Jane Duncalfe holds out a sample of the fruitcake she was peddling at the annual Stettler and District Agricultural Society's Christmas Farmers' Market on Tuesday

Christmas farmers’ market of the year brings buyers in droves

The Stettler and District Agricultural Society's agriplex was humming with the sounds of Christmas shoppers and vendors on Tuesday, Oct. 27.

The Stettler and District Agricultural Society’s agriplex was humming with the sounds of Christmas shoppers and vendors on Tuesday, Oct. 27, even though Christmas is just shy of two months away.

The Christmas Farmers’ Market early date is a necessity borne by the multi-purpose use of the agriplex, which on Nov. 1 will see tractor-loads of dirt put down to turn the building into its winter arena, Christmas market coordinator Darla Rairdan explained.

Though many people are loathe to think of Christmas before Halloween has even sent trick-or-treaters to their doors, it didn’t stop the holiday shoppers from coming out in force.

“It’s been pretty busy,” Rairdan said Tuesday afternoon, adding that she expected the after-work crowd to cause another surge in shoppers.

For the past three years, Valeria Brimacombe has travelled from Lacombe to sell her placemats and table runners at the Christmas market. Brimacomb learned to sew at her mother’s knee, then later in school through home economics classes. She was working at a cloth shop, picking up odds and ends, when she started making placemats for herself, family, and friends.

One of those friends invited her to start selling her wares at craft sales, and that was that, Brimacombe said.

Stettler’s one of her best winter markets, she added, noting that people are always super friendly, and there’s “usually a lot of people coming through. I’ve never been (here) when there’s not a lot of people.”

Across the aisle, Jane Duncalfe did brisk business in her second year selling fruitcake. Before she took over coming to Stettler, the Innisfail’s fruitcake-selling partner had come to the market.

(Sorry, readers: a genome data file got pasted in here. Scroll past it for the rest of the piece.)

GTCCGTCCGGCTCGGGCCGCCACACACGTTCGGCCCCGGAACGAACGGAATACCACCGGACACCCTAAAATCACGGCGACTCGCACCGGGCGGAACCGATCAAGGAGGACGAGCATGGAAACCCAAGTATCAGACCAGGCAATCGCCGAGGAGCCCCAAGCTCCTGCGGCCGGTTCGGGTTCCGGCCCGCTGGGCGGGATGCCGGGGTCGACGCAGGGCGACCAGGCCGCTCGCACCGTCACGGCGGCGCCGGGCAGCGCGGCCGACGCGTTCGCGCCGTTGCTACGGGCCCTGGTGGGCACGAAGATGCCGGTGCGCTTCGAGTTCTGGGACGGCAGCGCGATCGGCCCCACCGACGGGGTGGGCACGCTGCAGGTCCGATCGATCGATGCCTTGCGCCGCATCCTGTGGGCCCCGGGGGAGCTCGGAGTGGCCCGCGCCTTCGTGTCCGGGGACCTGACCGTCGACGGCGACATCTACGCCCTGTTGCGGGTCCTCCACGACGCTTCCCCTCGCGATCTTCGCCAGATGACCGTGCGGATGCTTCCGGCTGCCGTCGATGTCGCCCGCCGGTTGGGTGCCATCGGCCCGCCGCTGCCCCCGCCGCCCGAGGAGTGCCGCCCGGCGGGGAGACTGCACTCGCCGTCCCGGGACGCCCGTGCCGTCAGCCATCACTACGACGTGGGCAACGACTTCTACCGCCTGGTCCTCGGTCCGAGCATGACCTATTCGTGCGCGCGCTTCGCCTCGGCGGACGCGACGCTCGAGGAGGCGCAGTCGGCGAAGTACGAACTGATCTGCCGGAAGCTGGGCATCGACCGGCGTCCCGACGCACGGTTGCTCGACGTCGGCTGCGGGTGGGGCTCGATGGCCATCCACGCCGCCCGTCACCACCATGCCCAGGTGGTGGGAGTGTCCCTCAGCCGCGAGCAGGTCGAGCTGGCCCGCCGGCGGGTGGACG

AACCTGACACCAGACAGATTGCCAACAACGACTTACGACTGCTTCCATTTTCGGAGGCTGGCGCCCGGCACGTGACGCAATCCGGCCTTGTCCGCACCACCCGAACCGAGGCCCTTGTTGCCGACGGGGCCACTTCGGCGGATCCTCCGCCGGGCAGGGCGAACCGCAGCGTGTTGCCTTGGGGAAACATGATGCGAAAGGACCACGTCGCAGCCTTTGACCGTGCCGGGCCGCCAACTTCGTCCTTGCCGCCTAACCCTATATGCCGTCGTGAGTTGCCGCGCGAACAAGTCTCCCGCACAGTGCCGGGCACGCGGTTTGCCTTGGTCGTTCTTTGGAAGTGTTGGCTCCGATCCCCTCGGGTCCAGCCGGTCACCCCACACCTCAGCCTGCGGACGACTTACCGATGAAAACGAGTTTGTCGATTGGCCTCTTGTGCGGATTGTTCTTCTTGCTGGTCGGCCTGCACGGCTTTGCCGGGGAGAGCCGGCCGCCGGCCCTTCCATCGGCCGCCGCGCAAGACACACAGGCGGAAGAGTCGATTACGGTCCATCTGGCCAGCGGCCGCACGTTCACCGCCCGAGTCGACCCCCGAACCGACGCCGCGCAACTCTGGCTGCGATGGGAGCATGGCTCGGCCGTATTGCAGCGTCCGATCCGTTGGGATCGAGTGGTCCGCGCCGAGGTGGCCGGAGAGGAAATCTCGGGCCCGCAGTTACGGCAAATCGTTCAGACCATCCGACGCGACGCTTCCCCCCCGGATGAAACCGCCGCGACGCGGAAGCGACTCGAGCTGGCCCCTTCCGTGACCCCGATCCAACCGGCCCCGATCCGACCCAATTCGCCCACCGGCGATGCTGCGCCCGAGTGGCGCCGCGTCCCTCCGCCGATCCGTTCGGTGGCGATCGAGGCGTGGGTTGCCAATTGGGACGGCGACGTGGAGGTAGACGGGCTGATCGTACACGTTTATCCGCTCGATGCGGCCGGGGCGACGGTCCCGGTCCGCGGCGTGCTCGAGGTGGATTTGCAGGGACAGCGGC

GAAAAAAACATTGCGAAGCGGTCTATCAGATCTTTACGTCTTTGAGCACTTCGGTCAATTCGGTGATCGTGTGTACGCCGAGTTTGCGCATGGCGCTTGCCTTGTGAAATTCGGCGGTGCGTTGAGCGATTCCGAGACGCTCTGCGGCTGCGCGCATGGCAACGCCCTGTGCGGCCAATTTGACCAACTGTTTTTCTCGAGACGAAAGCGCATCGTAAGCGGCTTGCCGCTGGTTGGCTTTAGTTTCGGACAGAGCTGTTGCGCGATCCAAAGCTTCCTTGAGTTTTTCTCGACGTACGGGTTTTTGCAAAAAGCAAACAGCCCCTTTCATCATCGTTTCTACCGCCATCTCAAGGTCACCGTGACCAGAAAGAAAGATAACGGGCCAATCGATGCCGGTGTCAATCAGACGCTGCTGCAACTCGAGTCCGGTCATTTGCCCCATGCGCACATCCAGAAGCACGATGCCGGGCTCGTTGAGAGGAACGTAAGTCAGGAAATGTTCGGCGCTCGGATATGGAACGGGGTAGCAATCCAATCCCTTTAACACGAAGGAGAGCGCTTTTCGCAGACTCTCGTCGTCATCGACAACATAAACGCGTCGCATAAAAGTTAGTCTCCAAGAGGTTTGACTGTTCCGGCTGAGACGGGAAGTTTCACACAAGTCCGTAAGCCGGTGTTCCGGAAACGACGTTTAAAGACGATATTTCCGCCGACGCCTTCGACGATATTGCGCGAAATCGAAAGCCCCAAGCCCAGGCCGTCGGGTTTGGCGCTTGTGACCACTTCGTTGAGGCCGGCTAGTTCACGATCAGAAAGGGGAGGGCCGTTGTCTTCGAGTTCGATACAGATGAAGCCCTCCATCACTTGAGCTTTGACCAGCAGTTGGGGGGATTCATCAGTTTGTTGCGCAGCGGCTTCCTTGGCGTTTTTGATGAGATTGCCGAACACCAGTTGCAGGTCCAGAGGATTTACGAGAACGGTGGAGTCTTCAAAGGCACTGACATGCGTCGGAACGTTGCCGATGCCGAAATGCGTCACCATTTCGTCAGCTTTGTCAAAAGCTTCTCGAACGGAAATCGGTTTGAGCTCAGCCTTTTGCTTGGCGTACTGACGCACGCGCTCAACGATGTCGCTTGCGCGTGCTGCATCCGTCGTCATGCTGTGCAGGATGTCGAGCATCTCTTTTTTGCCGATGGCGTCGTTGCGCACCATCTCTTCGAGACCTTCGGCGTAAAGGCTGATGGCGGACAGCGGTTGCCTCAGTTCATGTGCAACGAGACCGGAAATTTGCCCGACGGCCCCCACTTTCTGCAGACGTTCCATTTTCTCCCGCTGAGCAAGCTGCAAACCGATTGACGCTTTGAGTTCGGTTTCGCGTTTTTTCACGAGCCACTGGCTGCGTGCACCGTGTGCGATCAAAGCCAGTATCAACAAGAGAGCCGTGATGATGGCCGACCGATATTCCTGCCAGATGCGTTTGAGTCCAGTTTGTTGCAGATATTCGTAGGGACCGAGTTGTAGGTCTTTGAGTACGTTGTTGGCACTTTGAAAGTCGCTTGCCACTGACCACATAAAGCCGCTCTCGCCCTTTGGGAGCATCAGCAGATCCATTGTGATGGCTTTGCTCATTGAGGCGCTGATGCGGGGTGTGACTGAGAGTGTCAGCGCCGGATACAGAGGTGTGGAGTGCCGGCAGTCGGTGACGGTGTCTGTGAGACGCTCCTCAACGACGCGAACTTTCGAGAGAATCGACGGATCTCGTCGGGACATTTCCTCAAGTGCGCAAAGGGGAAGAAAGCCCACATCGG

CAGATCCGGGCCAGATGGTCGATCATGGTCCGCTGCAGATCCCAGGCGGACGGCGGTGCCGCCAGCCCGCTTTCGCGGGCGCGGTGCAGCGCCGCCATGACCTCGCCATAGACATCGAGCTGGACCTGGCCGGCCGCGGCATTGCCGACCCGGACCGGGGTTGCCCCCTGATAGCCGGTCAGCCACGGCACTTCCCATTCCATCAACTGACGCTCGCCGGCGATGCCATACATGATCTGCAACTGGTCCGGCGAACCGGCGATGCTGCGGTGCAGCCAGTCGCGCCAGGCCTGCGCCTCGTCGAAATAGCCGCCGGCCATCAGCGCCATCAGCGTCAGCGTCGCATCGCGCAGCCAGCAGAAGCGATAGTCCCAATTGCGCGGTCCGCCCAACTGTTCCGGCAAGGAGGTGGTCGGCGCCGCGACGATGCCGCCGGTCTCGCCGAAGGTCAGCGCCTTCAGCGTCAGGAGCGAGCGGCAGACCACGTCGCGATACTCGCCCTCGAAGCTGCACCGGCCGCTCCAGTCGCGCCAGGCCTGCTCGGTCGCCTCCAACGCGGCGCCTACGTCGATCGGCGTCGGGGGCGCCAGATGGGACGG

“(The market) is very diverse,” Duncalfe said. “There’s lots of selection in the vendors, and people are very friendly.”

Duncalfe said as far as she could see, she was the only one of the many people selling food that was selling fruitcake.

“It’s quickly becoming the choice for people in athletics, due to the energy packed into the dense cake,” she said of the fruit-and-nut Christmas staple.

And fruitcake appeared popular as there was rarely an open gap at Duncalfe’s table.

The market sold roughly 100 tables for this year’s event , though not everyone showed up, Rairdan said. She said that with the no-shows in consideration, about 95 different merchants were peddling their wares, from home-based businesses like Tupperware and Avon, to home-made preserves, smoked meat, woodwork, and sewn or knitted goods.

Another vendor, Todd Warnke, came in from Millet, north of Wetaskiwin, for the market, as Stettler’s one of his favourites.

“I’ve been doing farmers’ markets all year, and Stettler’s always busy,” he said. He sells beef jerky products made by a friend of his. Though originally the friend used the cattle raised by his brother, the demand has outstripped supply and they’ve had to find secondary producers, Warnke said.

The former bartender came dressed up for the season, wearing a bright red and white Santa Claus hat as he handed out samples of the soft smoked meat.

“I like being my own boss, I like the product, and I like helping out my pal,” he said, adding that he’s made his career out of marketing for the past two years.

The Christmas farmers’ market comes just a few days before a Halloween event, which means the agricultural society and its volunteers are having to work overtime to put up and take down Christmas decorations, then put up Halloween ones.

“It can’t be helped,” Rairdan said. “But it’s made things interesting.”

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